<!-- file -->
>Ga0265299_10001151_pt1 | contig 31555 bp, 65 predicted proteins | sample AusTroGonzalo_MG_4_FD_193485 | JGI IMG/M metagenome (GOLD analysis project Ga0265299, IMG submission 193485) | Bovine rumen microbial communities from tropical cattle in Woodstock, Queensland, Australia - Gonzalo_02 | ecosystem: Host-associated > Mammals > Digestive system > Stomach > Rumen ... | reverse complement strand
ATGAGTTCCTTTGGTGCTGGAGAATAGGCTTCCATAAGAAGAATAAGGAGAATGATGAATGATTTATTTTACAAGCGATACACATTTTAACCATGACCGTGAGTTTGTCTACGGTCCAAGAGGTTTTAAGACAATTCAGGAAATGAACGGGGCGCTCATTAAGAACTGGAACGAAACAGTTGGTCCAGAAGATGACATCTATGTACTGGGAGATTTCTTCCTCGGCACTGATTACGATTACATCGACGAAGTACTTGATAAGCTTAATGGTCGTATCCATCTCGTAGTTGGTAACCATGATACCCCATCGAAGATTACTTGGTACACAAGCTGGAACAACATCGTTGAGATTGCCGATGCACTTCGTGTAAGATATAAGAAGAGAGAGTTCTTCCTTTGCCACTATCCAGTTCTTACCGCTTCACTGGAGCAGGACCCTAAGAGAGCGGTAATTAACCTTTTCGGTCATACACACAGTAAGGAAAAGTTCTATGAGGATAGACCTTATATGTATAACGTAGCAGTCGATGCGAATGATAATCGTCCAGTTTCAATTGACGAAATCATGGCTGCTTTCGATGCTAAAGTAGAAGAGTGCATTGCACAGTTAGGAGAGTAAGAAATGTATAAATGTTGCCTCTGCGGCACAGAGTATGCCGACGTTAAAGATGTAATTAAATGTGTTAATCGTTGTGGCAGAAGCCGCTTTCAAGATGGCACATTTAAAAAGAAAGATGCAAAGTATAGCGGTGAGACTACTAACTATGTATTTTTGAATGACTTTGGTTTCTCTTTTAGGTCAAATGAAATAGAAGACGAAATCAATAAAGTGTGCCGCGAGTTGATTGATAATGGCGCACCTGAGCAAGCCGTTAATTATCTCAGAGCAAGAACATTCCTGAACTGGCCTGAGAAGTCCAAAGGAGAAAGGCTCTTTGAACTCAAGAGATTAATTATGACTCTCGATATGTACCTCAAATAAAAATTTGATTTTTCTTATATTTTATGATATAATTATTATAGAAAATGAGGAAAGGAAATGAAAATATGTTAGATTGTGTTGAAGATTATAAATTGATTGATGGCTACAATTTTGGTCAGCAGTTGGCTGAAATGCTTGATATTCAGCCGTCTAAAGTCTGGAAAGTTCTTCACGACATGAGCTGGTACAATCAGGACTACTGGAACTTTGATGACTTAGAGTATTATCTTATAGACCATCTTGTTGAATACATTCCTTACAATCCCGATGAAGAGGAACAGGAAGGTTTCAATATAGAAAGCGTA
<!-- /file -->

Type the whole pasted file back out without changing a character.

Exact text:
>Ga0265299_10001151_pt1 | contig 31555 bp, 65 predicted proteins | sample AusTroGonzalo_MG_4_FD_193485 | JGI IMG/M metagenome (GOLD analysis project Ga0265299, IMG submission 193485) | Bovine rumen microbial communities from tropical cattle in Woodstock, Queensland, Australia - Gonzalo_02 | ecosystem: Host-associated > Mammals > Digestive system > Stomach > Rumen ... | reverse complement strand
ATGAGTTCCTTTGGTGCTGGAGAATAGGCTTCCATAAGAAGAATAAGGAGAATGATGAATGATTTATTTTACAAGCGATACACATTTTAACCATGACCGTGAGTTTGTCTACGGTCCAAGAGGTTTTAAGACAATTCAGGAAATGAACGGGGCGCTCATTAAGAACTGGAACGAAACAGTTGGTCCAGAAGATGACATCTATGTACTGGGAGATTTCTTCCTCGGCACTGATTACGATTACATCGACGAAGTACTTGATAAGCTTAATGGTCGTATCCATCTCGTAGTTGGTAACCATGATACCCCATCGAAGATTACTTGGTACACAAGCTGGAACAACATCGTTGAGATTGCCGATGCACTTCGTGTAAGATATAAGAAGAGAGAGTTCTTCCTTTGCCACTATCCAGTTCTTACCGCTTCACTGGAGCAGGACCCTAAGAGAGCGGTAATTAACCTTTTCGGTCATACACACAGTAAGGAAAAGTTCTATGAGGATAGACCTTATATGTATAACGTAGCAGTCGATGCGAATGATAATCGTCCAGTTTCAATTGACGAAATCATGGCTGCTTTCGATGCTAAAGTAGAAGAGTGCATTGCACAGTTAGGAGAGTAAGAAATGTATAAATGTTGCCTCTGCGGCACAGAGTATGCCGACGTTAAAGATGTAATTAAATGTGTTAATCGTTGTGGCAGAAGCCGCTTTCAAGATGGCACATTTAAAAAGAAAGATGCAAAGTATAGCGGTGAGACTACTAACTATGTATTTTTGAATGACTTTGGTTTCTCTTTTAGGTCAAATGAAATAGAAGACGAAATCAATAAAGTGTGCCGCGAGTTGATTGATAATGGCGCACCTGAGCAAGCCGTTAATTATCTCAGAGCAAGAACATTCCTGAACTGGCCTGAGAAGTCCAAAGGAGAAAGGCTCTTTGAACTCAAGAGATTAATTATGACTCTCGATATGTACCTCAAATAAAAATTTGATTTTTCTTATATTTTATGATATAATTATTATAGAAAATGAGGAAAGGAAATGAAAATATGTTAGATTGTGTTGAAGATTATAAATTGATTGATGGCTACAATTTTGGTCAGCAGTTGGCTGAAATGCTTGATATTCAGCCGTCTAAAGTCTGGAAAGTTCTTCACGACATGAGCTGGTACAATCAGGACTACTGGAACTTTGATGACTTAGAGTATTATCTTATAGACCATCTTGTTGAATACATTCCTTACAATCCCGATGAAGAGGAACAGGAAGGTTTCAATATAGAAAGCGTA